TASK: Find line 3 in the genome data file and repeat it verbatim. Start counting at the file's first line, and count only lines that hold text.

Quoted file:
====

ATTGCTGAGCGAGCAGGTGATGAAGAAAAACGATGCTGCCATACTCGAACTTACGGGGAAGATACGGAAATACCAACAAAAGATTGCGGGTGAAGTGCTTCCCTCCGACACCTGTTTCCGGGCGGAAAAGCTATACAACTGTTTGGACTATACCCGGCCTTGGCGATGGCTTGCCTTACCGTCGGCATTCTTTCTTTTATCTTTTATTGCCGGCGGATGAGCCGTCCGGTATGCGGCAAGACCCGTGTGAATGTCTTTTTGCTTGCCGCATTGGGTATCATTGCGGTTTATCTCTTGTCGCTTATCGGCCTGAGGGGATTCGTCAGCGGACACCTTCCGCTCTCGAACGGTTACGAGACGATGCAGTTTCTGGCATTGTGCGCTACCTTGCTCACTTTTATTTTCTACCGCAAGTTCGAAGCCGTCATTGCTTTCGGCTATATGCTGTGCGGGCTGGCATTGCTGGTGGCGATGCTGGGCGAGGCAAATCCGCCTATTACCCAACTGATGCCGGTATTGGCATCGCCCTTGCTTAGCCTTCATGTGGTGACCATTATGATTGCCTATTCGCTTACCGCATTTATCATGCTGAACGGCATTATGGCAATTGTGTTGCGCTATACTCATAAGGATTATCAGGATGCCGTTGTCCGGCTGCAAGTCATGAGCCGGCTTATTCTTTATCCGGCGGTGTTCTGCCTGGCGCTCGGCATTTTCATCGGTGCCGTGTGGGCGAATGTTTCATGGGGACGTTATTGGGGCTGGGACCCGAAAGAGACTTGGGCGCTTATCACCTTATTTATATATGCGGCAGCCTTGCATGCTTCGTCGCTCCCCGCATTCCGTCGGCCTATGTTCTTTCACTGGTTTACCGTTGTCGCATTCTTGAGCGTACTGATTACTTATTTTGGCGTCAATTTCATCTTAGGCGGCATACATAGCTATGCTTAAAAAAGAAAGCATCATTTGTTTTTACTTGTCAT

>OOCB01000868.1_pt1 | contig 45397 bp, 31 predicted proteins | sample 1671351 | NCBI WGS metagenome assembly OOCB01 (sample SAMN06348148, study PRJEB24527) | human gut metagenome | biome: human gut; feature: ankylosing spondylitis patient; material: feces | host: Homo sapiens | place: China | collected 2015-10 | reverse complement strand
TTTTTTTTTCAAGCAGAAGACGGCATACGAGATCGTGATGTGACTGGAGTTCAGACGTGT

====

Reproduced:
TTTTTTTTTCAAGCAGAAGACGGCATACGAGATCGTGATGTGACTGGAGTTCAGACGTGT